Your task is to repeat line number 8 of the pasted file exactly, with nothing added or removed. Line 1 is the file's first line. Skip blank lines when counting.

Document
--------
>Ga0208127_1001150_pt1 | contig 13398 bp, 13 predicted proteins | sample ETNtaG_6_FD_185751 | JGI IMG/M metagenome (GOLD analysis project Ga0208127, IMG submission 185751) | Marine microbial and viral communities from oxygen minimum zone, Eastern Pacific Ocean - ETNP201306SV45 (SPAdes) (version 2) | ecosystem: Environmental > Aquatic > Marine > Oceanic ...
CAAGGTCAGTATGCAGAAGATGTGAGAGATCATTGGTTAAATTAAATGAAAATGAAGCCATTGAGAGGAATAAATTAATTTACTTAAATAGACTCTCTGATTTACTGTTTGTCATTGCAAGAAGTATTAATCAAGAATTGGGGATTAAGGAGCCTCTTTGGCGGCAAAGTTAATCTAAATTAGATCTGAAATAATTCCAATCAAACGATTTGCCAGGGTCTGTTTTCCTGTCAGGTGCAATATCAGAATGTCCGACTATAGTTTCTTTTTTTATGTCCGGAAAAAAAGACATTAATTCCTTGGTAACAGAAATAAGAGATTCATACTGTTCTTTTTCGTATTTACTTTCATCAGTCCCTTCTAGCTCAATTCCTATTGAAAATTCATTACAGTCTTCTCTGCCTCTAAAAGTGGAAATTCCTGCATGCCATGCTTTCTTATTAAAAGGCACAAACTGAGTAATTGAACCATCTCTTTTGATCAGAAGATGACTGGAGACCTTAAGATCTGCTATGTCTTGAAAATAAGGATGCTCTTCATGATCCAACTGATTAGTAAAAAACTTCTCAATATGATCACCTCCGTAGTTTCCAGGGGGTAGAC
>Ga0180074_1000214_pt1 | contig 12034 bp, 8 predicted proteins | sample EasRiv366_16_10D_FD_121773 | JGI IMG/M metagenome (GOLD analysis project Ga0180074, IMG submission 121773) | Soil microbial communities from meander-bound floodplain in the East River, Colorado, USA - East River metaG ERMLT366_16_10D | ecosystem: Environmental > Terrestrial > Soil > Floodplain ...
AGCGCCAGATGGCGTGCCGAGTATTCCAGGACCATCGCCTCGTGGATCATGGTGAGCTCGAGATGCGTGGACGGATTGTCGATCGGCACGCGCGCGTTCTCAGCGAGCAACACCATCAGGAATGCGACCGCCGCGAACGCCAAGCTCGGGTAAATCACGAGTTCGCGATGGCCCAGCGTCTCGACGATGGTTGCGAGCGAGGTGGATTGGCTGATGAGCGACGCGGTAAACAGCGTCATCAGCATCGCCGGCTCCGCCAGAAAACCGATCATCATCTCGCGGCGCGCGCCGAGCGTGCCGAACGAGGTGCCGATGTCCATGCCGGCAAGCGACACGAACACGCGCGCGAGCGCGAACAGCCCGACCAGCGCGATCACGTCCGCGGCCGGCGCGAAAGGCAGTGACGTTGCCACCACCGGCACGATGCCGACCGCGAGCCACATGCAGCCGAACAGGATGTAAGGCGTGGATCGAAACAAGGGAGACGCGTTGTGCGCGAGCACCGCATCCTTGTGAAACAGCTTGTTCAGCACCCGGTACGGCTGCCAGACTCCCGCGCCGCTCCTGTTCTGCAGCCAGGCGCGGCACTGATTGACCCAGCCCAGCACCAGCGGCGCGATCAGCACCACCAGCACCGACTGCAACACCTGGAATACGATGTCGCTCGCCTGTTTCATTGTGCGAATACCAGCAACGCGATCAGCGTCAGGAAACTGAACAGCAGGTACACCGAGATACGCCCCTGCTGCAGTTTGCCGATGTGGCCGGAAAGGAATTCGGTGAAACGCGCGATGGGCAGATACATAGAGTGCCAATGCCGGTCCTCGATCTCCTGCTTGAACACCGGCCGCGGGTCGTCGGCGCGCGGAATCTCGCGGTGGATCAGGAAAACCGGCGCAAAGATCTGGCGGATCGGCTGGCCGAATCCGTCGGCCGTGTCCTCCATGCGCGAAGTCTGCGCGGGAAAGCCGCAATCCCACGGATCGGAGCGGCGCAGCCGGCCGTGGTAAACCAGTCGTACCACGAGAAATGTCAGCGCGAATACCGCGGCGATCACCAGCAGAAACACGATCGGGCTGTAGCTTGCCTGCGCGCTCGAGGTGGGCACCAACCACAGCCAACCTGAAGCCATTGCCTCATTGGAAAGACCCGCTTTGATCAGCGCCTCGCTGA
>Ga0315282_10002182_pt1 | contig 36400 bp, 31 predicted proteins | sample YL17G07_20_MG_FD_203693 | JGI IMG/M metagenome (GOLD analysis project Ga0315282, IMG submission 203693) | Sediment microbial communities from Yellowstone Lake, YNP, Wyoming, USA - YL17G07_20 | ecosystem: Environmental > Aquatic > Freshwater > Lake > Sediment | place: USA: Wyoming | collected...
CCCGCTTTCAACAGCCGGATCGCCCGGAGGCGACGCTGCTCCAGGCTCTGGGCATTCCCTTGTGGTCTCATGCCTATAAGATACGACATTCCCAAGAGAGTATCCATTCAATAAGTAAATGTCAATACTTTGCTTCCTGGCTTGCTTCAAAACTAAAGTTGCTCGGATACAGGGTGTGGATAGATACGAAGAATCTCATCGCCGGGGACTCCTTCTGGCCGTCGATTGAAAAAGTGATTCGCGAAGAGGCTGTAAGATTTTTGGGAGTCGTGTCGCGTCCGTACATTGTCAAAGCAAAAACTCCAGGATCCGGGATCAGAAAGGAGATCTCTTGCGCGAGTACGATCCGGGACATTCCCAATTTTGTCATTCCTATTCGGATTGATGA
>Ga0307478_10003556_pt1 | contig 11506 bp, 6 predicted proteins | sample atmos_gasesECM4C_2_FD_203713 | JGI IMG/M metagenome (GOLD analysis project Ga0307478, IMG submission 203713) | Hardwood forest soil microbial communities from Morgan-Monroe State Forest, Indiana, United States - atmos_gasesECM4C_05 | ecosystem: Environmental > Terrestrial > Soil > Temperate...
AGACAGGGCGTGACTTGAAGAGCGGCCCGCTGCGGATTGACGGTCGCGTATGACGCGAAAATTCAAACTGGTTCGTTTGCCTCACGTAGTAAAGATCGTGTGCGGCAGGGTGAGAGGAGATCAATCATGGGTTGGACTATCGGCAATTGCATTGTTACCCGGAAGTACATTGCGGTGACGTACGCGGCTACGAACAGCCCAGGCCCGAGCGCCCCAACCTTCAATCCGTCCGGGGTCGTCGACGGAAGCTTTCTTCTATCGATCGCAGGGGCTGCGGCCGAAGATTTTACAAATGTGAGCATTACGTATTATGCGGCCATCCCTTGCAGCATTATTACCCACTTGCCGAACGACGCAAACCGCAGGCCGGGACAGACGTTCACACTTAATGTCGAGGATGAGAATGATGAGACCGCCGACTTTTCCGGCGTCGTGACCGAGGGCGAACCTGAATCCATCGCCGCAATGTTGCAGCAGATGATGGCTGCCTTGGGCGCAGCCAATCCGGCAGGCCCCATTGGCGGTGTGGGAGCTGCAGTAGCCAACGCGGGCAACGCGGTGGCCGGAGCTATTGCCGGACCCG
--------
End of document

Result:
AGACAGGGCGTGACTTGAAGAGCGGCCCGCTGCGGATTGACGGTCGCGTATGACGCGAAAATTCAAACTGGTTCGTTTGCCTCACGTAGTAAAGATCGTGTGCGGCAGGGTGAGAGGAGATCAATCATGGGTTGGACTATCGGCAATTGCATTGTTACCCGGAAGTACATTGCGGTGACGTACGCGGCTACGAACAGCCCAGGCCCGAGCGCCCCAACCTTCAATCCGTCCGGGGTCGTCGACGGAAGCTTTCTTCTATCGATCGCAGGGGCTGCGGCCGAAGATTTTACAAATGTGAGCATTACGTATTATGCGGCCATCCCTTGCAGCATTATTACCCACTTGCCGAACGACGCAAACCGCAGGCCGGGACAGACGTTCACACTTAATGTCGAGGATGAGAATGATGAGACCGCCGACTTTTCCGGCGTCGTGACCGAGGGCGAACCTGAATCCATCGCCGCAATGTTGCAGCAGATGATGGCTGCCTTGGGCGCAGCCAATCCGGCAGGCCCCATTGGCGGTGTGGGAGCTGCAGTAGCCAACGCGGGCAACGCGGTGGCCGGAGCTATTGCCGGACCCG